A federal grand jury in San Diego charged the founder of a cryptocurrency startup Friday in a broad indictment that claims he cheated investors of more than $2.4 billion in a Ponzi scam.
Prosecutors say the fraud is the largest of its sort ever prosecuted criminally.
Satish Kumbhani, 36, of Hemal in Gujarat, India, swindled investors regarding BitConnect’s “Lending Program,” according to court filings.
Based on the indictment, Kumbhani founded BitConnect in 2016 as a “classic Ponzi scam.” he US Department of Justice said the exchange reached a peak market valuation of $3.4 billion.
Prosecutors allege that BitConnect’s proprietary technology made misleading promises about returns based on phony “volatility software” that monitored bitcoin exchange markets.
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Another Major Ponzi Scam
According to court filings, the program was allegedly created to trade automatically and successfully by buying and selling Bitcoin’s volatility.
However, a large portion of the technology remained unknown to investors. When someone requested a demo at a 2017 event, Kumbhani was evasive:
“So you’re asking me a pretty difficult question,” he explained to one journalist. Later, as described by the Los Angeles Times, he stated, “We are not sharing anything for privacy concerns.”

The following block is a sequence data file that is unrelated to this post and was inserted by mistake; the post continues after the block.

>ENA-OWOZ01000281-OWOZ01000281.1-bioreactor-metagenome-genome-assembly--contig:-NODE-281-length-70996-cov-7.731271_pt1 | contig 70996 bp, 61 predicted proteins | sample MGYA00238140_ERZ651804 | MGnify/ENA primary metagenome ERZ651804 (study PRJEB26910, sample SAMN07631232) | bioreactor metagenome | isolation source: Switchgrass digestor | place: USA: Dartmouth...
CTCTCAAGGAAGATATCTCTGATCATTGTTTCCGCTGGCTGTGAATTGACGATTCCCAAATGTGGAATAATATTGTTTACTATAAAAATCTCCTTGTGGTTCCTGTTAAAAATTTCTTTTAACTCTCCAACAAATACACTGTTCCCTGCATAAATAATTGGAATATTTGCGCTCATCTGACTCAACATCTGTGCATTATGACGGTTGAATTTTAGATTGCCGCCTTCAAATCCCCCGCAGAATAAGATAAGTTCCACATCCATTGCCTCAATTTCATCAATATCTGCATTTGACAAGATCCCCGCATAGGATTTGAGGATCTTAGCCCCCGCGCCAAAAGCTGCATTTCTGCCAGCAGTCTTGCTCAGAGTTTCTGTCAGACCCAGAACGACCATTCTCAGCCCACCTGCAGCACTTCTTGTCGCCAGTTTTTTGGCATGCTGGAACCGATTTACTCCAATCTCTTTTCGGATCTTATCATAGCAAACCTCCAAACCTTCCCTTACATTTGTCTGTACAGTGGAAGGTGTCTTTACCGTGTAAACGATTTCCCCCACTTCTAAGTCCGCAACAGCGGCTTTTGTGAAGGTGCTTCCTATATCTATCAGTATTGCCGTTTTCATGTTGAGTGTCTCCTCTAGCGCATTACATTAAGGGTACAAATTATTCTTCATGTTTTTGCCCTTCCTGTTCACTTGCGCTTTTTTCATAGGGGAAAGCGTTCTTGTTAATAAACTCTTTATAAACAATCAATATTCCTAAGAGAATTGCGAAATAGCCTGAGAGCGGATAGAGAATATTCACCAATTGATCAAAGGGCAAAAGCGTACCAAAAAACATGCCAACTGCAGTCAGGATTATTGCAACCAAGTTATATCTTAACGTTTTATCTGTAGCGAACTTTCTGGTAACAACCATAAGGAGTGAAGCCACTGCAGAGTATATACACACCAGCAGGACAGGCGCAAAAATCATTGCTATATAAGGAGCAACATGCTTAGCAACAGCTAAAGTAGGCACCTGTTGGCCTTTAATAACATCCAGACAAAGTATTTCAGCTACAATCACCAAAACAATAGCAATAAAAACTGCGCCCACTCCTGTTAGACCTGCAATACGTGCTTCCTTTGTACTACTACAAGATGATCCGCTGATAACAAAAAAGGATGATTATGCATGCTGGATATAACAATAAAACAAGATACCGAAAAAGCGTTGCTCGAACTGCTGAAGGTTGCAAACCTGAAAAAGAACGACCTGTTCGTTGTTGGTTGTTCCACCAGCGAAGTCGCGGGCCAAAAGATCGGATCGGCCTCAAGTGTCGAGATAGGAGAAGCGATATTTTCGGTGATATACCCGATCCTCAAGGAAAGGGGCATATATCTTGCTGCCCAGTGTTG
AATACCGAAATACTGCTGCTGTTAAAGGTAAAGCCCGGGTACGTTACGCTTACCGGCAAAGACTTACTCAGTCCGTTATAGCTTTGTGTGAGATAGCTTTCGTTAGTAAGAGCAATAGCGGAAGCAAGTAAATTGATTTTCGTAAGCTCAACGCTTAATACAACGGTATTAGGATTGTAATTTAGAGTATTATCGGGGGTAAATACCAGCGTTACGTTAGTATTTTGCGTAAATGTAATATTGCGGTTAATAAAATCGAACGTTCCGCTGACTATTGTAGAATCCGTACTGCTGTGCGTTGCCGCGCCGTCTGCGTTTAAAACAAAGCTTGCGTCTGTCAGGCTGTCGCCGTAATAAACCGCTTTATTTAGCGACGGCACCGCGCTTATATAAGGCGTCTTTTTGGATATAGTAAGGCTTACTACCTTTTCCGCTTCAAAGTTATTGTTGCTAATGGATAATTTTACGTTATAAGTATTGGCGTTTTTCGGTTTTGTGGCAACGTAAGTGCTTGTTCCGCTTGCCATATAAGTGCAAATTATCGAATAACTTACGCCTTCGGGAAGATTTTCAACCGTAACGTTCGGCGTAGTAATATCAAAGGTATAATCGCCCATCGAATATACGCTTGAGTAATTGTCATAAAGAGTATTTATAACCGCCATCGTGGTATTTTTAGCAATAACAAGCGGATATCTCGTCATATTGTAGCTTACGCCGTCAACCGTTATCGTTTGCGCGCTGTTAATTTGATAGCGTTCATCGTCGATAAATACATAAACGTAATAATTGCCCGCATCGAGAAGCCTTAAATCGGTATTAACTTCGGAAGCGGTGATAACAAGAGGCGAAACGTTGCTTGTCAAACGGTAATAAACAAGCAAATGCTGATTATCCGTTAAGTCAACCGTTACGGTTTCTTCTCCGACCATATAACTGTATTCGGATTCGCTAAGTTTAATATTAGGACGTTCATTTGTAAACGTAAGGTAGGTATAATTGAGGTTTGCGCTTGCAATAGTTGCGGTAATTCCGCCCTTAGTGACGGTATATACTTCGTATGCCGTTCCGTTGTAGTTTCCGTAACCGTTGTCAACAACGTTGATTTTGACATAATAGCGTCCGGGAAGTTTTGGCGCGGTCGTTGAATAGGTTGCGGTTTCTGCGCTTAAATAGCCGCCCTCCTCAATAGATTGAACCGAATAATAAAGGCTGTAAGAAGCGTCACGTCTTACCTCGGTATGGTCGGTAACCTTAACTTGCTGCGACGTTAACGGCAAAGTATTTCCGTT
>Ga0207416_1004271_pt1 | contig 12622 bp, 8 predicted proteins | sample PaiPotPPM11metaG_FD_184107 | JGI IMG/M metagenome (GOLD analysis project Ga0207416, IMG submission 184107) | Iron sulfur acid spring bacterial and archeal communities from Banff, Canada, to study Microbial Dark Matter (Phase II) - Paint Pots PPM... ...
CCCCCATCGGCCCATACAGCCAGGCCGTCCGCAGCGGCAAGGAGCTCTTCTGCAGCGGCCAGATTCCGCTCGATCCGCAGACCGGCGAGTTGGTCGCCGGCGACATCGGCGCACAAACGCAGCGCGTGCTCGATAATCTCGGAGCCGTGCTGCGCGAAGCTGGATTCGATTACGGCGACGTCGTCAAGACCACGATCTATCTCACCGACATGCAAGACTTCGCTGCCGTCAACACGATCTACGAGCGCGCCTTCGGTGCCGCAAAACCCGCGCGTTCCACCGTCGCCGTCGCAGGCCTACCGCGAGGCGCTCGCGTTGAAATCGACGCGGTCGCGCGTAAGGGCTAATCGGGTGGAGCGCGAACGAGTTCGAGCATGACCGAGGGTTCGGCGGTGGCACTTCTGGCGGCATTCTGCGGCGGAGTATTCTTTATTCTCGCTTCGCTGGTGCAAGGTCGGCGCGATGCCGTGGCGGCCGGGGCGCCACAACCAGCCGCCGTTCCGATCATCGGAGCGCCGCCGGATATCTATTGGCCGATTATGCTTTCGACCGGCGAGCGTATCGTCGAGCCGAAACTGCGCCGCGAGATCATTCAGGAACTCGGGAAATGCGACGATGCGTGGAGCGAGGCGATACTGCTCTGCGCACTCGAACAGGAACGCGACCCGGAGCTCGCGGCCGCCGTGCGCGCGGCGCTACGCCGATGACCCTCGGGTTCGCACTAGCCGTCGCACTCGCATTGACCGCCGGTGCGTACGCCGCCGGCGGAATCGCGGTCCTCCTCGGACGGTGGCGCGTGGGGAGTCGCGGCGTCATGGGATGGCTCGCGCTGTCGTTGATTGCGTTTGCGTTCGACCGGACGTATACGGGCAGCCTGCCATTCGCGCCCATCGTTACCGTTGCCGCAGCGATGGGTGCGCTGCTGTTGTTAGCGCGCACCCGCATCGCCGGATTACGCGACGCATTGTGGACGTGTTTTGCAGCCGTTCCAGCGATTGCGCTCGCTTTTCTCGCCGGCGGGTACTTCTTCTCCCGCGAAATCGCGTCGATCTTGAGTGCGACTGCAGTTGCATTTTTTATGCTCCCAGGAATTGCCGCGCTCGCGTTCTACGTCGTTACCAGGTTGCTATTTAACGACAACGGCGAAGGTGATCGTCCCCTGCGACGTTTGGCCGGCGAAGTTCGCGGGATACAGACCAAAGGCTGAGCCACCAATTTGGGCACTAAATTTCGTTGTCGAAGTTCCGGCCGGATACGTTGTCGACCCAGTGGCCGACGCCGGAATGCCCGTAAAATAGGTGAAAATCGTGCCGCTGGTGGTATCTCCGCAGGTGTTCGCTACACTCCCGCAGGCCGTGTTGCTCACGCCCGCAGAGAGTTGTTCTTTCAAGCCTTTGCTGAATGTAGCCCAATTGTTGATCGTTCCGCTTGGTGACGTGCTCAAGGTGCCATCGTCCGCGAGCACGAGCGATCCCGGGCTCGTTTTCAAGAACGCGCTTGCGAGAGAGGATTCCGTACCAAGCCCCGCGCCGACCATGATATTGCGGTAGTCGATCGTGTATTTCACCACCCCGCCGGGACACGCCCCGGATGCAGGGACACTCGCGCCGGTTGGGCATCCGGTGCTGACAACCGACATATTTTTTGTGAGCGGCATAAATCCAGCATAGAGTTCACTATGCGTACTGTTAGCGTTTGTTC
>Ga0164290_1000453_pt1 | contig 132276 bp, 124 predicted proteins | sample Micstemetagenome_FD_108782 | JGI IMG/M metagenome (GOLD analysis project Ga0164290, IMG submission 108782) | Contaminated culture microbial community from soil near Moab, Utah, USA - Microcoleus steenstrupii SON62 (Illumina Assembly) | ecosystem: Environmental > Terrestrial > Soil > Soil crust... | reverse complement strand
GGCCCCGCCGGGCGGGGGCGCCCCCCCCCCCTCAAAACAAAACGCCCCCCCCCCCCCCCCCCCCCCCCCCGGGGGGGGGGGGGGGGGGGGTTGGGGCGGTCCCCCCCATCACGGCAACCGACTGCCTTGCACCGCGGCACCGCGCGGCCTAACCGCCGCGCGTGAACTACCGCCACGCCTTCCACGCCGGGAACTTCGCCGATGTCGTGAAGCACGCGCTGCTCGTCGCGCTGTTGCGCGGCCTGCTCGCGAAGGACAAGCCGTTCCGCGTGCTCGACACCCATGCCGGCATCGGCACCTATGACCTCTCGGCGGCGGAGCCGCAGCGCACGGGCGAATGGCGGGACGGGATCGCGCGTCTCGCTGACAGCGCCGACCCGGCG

BitConnect halted operations in January 2018 after receiving cease-and-desist letters from North Carolina and Texas state regulators.
Total crypto market cap at $1.766 trillion in the daily chart | Source: TradingView.com
The global repercussions was fast, with South Korean investors becoming “paranoid” and one promoter informing Kumbhani that people were discussing suicide in chat rooms, the indictment stated.
The US Securities and Exchange Commission filed charges against Kumbhani on September 1 for securing more than $2 billion in an unregistered offering.
Glenn Arcaro, BitConnect’s main promoter in North America, pleaded guilty that day.
Long Prison Time
Kumbhani is facing charges for conspiracy to commit price manipulation and wire fraud, as well as operating an unregulated money transfer business and conspiracy to launder money in foreign shores.
Kumbhani also violated US financial industry regulations, including those imposed by the US Financial Crimes Enforcement Network.
For instance, despite the fact that BitConnect transacted money through its digital currency exchange, BitConnect never registered with FinCEN, as required by the US Bank Secrecy Act.
As bitcoin grows in popularity and encouraging foreign investors from all over the world, “alleged fraudsters like Kumbhani are deploying increasingly complicated methods to deceive investors,” Ryan Korner, special agent in charge of the IRS Criminal Investigation Office in Los Angeles, disclosed.
Kumbhani, who is still at large, faces a maximum sentence of 70 years behind bars if convicted on all charges.
Featured image by BeInCrypto, chart from TradingView.com